New Delhi: Schizophrenia is a chronic and severe neurological brain disorder estimated to affect 1.1 percent of the population or approximately 2.6 million adults (according to 2014 estimates) in the United States aged 18 or older. An estimated 40 percent of individuals with the condition are untreated in any given year. Abnormalities that characterize schizophrenia include:
- delusions and hallucinations;
- alterations of the senses;
- an inability to sort and interpret incoming sensations, and an inability therefore to respond appropriately;
- an altered sense of self; and
- changes in emotions, movements and behavior.
Psychotic disorders nearly always emerge in late adolescence or early adulthood, with onset peaking between the ages of 18 and 25. The reasons for its appearance in this age range have not been identified. Some consensus already has emerged around the concept that psychotic breaks are not, as they may seem, abrupt but rather are the climax of a long buildup. In this model, they are rooted in molecular changes in the brain that begin as much as a decade before symptoms occur and progress to an end-stage psychosis in which reality surrenders to delusion, paranoia, hallucinations or other forms of disordered thinking.
For decades, research on the causes of schizophrenia has been dominated by theories related genetics and neurotransmitters. In the mid-2010s, a third theory–the infectious/inflammatory theory—became a major new addition to schizophrenia study.
Symptoms of Schizophrenia
In healthy people, the brain functions in such a way that incoming stimuli are sorted and interpreted, followed by a logical response (e.g., saying “thank you” after a gift is given, realizing the potential outcome of arriving late to work, etc.). Conversely, the inability of patients with schizophrenia to sort and interpret stimuli and select appropriate responses is one of the hallmarks of the disease.
The symptoms of schizophrenia are generally divided into three categories: positive, negative and cognitive. The National Institute of Mental Illness (NIMH) publishes the following about the three categories of symptoms:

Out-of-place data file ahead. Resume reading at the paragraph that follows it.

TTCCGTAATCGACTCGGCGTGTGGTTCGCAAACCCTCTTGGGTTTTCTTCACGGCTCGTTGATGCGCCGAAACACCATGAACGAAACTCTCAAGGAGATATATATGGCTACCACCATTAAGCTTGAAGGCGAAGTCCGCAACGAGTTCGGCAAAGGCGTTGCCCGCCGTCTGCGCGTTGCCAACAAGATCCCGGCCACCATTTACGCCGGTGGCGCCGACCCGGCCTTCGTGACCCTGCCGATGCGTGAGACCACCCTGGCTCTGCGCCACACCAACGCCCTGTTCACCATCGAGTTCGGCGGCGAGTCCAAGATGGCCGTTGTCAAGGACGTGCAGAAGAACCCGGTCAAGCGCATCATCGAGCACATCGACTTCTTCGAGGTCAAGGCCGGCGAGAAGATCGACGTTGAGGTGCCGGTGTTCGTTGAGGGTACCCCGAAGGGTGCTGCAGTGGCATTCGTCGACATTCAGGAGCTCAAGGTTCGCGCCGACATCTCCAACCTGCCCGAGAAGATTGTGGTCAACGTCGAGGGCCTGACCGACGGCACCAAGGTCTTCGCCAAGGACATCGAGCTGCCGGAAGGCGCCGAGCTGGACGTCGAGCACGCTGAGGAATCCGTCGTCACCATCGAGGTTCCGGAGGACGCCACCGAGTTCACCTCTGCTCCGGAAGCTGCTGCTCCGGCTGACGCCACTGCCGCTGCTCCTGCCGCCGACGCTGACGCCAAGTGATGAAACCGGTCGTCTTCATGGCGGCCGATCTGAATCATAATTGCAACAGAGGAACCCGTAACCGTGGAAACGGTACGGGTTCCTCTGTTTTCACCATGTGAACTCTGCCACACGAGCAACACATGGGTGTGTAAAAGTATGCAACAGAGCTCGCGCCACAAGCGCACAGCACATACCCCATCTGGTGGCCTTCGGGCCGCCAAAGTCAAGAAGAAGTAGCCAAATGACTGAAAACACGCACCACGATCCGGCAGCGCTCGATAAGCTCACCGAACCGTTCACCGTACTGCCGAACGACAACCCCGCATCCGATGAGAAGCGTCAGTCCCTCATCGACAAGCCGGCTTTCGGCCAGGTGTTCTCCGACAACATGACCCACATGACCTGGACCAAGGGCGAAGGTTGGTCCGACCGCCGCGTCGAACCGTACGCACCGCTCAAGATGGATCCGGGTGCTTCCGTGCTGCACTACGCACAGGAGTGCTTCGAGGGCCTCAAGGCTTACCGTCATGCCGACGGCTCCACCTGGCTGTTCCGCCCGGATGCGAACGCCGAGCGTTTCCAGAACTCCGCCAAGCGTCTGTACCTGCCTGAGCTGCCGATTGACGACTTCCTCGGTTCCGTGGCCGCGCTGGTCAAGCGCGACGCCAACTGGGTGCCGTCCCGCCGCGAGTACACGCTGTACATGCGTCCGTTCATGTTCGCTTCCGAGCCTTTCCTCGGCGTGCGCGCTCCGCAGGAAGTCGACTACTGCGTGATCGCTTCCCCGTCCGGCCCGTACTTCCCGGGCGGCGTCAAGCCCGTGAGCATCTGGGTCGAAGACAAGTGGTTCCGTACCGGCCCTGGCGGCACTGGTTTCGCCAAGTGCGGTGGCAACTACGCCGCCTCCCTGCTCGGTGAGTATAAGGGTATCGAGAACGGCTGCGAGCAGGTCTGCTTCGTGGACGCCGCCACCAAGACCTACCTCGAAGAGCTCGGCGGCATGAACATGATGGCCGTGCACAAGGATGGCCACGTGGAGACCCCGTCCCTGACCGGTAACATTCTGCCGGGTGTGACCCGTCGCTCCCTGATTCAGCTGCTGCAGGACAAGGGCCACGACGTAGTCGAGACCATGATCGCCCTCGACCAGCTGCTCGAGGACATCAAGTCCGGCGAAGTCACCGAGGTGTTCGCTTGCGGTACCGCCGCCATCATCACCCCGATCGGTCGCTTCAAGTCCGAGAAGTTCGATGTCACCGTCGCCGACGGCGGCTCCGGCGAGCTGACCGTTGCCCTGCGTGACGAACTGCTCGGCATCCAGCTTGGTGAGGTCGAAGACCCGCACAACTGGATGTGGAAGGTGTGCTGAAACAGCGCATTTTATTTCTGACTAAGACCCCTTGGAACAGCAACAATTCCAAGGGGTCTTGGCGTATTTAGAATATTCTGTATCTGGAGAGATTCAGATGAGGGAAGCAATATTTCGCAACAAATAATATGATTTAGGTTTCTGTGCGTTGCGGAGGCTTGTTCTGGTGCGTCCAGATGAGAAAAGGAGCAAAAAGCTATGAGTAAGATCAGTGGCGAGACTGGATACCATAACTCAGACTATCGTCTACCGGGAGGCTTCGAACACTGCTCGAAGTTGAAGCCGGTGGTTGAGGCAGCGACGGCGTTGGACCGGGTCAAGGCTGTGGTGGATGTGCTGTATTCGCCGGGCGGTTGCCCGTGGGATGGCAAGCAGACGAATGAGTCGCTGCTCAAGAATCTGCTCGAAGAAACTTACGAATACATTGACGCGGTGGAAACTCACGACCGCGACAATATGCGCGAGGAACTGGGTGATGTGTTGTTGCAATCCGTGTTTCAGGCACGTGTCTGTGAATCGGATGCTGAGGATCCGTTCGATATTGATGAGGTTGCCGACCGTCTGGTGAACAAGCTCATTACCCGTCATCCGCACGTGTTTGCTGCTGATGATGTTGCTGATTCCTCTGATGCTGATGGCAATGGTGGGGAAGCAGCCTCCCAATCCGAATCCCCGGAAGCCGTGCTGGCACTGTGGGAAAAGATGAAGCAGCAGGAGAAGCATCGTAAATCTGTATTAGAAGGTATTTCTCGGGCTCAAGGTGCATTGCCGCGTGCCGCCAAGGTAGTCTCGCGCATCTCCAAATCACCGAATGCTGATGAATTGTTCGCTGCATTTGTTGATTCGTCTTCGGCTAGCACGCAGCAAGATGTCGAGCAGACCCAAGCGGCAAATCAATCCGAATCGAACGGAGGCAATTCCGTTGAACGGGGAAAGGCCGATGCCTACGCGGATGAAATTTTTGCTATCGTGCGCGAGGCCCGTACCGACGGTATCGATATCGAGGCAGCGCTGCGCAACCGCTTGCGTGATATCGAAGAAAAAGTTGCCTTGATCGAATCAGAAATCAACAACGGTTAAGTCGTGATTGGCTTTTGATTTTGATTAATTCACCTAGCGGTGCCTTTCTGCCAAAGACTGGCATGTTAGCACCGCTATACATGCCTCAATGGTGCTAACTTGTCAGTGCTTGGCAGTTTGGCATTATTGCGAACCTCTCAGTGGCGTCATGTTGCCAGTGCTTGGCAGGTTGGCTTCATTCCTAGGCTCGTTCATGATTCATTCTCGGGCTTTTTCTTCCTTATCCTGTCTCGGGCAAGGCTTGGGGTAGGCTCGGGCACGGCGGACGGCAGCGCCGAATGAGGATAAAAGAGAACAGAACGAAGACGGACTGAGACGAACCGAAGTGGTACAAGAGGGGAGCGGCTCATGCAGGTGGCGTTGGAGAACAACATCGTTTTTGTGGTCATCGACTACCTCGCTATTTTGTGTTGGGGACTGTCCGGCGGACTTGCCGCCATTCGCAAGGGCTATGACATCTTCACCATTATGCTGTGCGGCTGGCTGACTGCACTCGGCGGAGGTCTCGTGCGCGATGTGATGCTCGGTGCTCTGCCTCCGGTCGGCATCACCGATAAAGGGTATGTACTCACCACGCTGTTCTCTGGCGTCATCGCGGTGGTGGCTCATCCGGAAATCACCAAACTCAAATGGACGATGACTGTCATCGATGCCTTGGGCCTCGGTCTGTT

Positive symptoms: “Positive” symptoms are psychotic behaviors not generally seen in healthy people. People with positive symptoms may “lose touch” with some aspects of reality. Symptoms include:
- Thought disorders
- Movement disorders (agitated body movements)
Negative symptoms: “Negative” symptoms are associated with disruptions to normal emotions and behaviors. Symptoms include:
- “Flat affect” (reduced expression of emotions via facial expression or voice tone)
- Reduced feelings of pleasure in everyday life
- Difficulty beginning and sustaining activities Reduced speaking
Cognitive symptoms: For some patients, the cognitive symptoms of schizophrenia are subtle, but for others, they are more severe and patients may notice changes in their memory or other aspects of thinking. Symptoms include:
- Poor “executive functioning” (the ability to understand information and use it to make decisions)
- Trouble focusing or paying attention
- Problems with “working memory” (the ability to use information immediately after learning it)
Although there are numerous abnormalities in the brain structure and function of individuals with schizophrenia, there is no single condition that can be tested or measured to produce a definitive diagnosis. Without such measures, the disease is diagnosed by its symptoms.